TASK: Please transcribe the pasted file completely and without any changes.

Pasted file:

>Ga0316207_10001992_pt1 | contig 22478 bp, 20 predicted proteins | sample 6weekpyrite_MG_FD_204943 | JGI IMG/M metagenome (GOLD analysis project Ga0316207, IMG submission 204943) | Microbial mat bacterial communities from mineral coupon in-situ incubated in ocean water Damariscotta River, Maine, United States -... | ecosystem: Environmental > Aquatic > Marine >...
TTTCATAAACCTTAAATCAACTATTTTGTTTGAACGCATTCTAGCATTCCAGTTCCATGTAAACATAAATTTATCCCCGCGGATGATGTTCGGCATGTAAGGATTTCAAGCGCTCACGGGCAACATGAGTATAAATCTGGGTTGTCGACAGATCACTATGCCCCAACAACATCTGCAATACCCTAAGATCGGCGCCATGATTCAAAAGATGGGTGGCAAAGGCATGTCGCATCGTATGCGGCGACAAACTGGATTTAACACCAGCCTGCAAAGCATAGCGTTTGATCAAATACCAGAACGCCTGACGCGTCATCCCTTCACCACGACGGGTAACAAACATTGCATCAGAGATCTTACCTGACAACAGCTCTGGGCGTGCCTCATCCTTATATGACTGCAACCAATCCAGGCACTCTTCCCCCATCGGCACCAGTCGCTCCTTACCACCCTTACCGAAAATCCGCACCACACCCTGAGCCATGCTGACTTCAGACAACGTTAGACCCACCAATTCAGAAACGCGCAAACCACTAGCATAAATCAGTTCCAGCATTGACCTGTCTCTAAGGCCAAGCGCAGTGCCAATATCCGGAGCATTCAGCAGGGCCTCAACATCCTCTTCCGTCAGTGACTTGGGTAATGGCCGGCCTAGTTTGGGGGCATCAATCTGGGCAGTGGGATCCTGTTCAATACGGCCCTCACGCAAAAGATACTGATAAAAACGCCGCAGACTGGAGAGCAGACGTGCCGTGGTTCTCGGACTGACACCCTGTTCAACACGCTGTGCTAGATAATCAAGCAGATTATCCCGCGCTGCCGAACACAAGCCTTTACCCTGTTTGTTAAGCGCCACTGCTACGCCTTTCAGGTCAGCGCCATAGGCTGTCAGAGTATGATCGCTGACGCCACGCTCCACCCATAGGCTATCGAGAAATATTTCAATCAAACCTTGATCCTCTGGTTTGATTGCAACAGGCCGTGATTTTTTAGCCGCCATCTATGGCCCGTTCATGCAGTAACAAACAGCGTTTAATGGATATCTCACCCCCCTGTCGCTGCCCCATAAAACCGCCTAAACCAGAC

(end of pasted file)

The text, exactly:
>Ga0316207_10001992_pt1 | contig 22478 bp, 20 predicted proteins | sample 6weekpyrite_MG_FD_204943 | JGI IMG/M metagenome (GOLD analysis project Ga0316207, IMG submission 204943) | Microbial mat bacterial communities from mineral coupon in-situ incubated in ocean water Damariscotta River, Maine, United States -... | ecosystem: Environmental > Aquatic > Marine >...
TTTCATAAACCTTAAATCAACTATTTTGTTTGAACGCATTCTAGCATTCCAGTTCCATGTAAACATAAATTTATCCCCGCGGATGATGTTCGGCATGTAAGGATTTCAAGCGCTCACGGGCAACATGAGTATAAATCTGGGTTGTCGACAGATCACTATGCCCCAACAACATCTGCAATACCCTAAGATCGGCGCCATGATTCAAAAGATGGGTGGCAAAGGCATGTCGCATCGTATGCGGCGACAAACTGGATTTAACACCAGCCTGCAAAGCATAGCGTTTGATCAAATACCAGAACGCCTGACGCGTCATCCCTTCACCACGACGGGTAACAAACATTGCATCAGAGATCTTACCTGACAACAGCTCTGGGCGTGCCTCATCCTTATATGACTGCAACCAATCCAGGCACTCTTCCCCCATCGGCACCAGTCGCTCCTTACCACCCTTACCGAAAATCCGCACCACACCCTGAGCCATGCTGACTTCAGACAACGTTAGACCCACCAATTCAGAAACGCGCAAACCACTAGCATAAATCAGTTCCAGCATTGACCTGTCTCTAAGGCCAAGCGCAGTGCCAATATCCGGAGCATTCAGCAGGGCCTCAACATCCTCTTCCGTCAGTGACTTGGGTAATGGCCGGCCTAGTTTGGGGGCATCAATCTGGGCAGTGGGATCCTGTTCAATACGGCCCTCACGCAAAAGATACTGATAAAAACGCCGCAGACTGGAGAGCAGACGTGCCGTGGTTCTCGGACTGACACCCTGTTCAACACGCTGTGCTAGATAATCAAGCAGATTATCCCGCGCTGCCGAACACAAGCCTTTACCCTGTTTGTTAAGCGCCACTGCTACGCCTTTCAGGTCAGCGCCATAGGCTGTCAGAGTATGATCGCTGACGCCACGCTCCACCCATAGGCTATCGAGAAATATTTCAATCAAACCTTGATCCTCTGGTTTGATTGCAACAGGCCGTGATTTTTTAGCCGCCATCTATGGCCCGTTCATGCAGTAACAAACAGCGTTTAATGGATATCTCACCCCCCTGTCGCTGCCCCATAAAACCGCCTAAACCAGAC